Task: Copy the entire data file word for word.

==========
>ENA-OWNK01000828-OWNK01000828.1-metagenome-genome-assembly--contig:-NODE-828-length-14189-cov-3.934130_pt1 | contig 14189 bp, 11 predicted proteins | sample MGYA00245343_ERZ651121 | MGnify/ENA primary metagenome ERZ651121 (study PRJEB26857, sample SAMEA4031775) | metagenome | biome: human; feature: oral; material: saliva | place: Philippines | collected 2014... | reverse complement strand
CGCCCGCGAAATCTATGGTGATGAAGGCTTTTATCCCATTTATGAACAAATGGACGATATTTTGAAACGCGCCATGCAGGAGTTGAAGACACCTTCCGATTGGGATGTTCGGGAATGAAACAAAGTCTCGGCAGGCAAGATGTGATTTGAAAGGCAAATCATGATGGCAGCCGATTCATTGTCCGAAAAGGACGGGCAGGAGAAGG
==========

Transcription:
>ENA-OWNK01000828-OWNK01000828.1-metagenome-genome-assembly--contig:-NODE-828-length-14189-cov-3.934130_pt1 | contig 14189 bp, 11 predicted proteins | sample MGYA00245343_ERZ651121 | MGnify/ENA primary metagenome ERZ651121 (study PRJEB26857, sample SAMEA4031775) | metagenome | biome: human; feature: oral; material: saliva | place: Philippines | collected 2014... | reverse complement strand
CGCCCGCGAAATCTATGGTGATGAAGGCTTTTATCCCATTTATGAACAAATGGACGATATTTTGAAACGCGCCATGCAGGAGTTGAAGACACCTTCCGATTGGGATGTTCGGGAATGAAACAAAGTCTCGGCAGGCAAGATGTGATTTGAAAGGCAAATCATGATGGCAGCCGATTCATTGTCCGAAAAGGACGGGCAGGAGAAGG